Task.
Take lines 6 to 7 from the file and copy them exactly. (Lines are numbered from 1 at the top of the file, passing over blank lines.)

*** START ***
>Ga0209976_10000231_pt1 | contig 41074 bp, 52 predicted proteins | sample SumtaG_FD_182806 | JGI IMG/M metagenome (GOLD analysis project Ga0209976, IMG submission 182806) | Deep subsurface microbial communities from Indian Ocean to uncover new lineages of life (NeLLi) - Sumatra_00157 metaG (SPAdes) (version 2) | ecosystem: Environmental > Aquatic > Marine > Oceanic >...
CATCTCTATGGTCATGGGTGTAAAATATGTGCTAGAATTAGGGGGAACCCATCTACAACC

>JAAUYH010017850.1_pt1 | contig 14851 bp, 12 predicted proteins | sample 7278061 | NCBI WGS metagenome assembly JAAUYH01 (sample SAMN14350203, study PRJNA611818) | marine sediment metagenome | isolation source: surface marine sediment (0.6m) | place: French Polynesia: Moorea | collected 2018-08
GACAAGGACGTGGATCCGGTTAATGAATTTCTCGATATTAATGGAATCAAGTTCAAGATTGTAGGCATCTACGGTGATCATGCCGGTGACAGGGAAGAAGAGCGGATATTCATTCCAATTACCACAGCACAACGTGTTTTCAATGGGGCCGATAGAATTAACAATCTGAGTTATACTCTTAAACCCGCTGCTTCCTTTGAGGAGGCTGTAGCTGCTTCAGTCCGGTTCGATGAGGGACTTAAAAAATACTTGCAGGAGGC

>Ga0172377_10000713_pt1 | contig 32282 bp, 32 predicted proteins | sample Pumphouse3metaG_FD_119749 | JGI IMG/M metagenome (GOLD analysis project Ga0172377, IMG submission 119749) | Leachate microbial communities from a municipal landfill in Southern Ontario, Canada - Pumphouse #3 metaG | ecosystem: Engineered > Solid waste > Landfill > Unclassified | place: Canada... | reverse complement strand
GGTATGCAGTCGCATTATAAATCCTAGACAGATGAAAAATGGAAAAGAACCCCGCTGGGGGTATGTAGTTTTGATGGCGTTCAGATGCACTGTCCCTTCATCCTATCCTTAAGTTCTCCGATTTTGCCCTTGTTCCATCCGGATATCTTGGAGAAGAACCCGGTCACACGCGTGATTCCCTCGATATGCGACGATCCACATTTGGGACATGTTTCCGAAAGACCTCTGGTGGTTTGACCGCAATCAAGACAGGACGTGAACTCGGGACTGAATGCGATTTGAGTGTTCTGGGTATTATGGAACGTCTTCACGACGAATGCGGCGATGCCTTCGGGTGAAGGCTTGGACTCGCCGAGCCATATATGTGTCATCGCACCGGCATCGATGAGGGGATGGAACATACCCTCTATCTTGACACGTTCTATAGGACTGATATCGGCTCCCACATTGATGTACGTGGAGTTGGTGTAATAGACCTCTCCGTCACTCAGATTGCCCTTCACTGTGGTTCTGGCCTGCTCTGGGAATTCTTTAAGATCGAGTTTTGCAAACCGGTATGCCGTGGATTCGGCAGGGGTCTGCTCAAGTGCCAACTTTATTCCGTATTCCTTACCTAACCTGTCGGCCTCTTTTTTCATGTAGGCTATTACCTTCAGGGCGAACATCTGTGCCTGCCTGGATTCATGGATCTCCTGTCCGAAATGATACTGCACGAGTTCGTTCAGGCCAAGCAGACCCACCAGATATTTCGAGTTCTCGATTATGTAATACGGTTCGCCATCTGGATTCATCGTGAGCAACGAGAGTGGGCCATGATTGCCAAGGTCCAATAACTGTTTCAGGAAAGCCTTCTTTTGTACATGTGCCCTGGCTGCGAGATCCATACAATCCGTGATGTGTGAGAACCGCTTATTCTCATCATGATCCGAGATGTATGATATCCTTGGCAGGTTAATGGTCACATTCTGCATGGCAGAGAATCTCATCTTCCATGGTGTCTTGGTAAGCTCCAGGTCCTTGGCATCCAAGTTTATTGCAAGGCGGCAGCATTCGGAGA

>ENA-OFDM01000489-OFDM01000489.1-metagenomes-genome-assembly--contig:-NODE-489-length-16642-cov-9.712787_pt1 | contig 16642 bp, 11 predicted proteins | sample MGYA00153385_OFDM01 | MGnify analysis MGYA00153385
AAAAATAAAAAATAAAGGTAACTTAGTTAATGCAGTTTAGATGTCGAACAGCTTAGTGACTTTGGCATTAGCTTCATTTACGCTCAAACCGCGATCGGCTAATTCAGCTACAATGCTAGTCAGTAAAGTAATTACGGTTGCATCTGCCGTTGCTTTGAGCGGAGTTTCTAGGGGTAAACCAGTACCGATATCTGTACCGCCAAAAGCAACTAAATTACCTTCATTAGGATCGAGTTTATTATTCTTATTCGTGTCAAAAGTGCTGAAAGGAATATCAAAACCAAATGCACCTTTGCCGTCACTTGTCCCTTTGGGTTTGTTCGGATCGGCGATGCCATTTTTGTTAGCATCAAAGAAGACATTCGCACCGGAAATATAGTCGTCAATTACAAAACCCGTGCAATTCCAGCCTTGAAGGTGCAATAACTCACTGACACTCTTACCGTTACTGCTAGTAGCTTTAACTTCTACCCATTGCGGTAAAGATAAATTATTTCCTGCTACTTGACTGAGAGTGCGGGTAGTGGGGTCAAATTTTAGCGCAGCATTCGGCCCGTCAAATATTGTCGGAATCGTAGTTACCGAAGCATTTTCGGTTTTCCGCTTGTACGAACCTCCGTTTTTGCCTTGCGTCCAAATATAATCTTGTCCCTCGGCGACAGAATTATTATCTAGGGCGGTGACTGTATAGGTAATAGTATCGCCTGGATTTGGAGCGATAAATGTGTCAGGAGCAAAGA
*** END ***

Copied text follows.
GGTATGCAGTCGCATTATAAATCCTAGACAGATGAAAAATGGAAAAGAACCCCGCTGGGGGTATGTAGTTTTGATGGCGTTCAGATGCACTGTCCCTTCATCCTATCCTTAAGTTCTCCGATTTTGCCCTTGTTCCATCCGGATATCTTGGAGAAGAACCCGGTCACACGCGTGATTCCCTCGATATGCGACGATCCACATTTGGGACATGTTTCCGAAAGACCTCTGGTGGTTTGACCGCAATCAAGACAGGACGTGAACTCGGGACTGAATGCGATTTGAGTGTTCTGGGTATTATGGAACGTCTTCACGACGAATGCGGCGATGCCTTCGGGTGAAGGCTTGGACTCGCCGAGCCATATATGTGTCATCGCACCGGCATCGATGAGGGGATGGAACATACCCTCTATCTTGACACGTTCTATAGGACTGATATCGGCTCCCACATTGATGTACGTGGAGTTGGTGTAATAGACCTCTCCGTCACTCAGATTGCCCTTCACTGTGGTTCTGGCCTGCTCTGGGAATTCTTTAAGATCGAGTTTTGCAAACCGGTATGCCGTGGATTCGGCAGGGGTCTGCTCAAGTGCCAACTTTATTCCGTATTCCTTACCTAACCTGTCGGCCTCTTTTTTCATGTAGGCTATTACCTTCAGGGCGAACATCTGTGCCTGCCTGGATTCATGGATCTCCTGTCCGAAATGATACTGCACGAGTTCGTTCAGGCCAAGCAGACCCACCAGATATTTCGAGTTCTCGATTATGTAATACGGTTCGCCATCTGGATTCATCGTGAGCAACGAGAGTGGGCCATGATTGCCAAGGTCCAATAACTGTTTCAGGAAAGCCTTCTTTTGTACATGTGCCCTGGCTGCGAGATCCATACAATCCGTGATGTGTGAGAACCGCTTATTCTCATCATGATCCGAGATGTATGATATCCTTGGCAGGTTAATGGTCACATTCTGCATGGCAGAGAATCTCATCTTCCATGGTGTCTTGGTAAGCTCCAGGTCCTTGGCATCCAAGTTTATTGCAAGGCGGCAGCATTCGGAGA

>ENA-OFDM01000489-OFDM01000489.1-metagenomes-genome-assembly--contig:-NODE-489-length-16642-cov-9.712787_pt1 | contig 16642 bp, 11 predicted proteins | sample MGYA00153385_OFDM01 | MGnify analysis MGYA00153385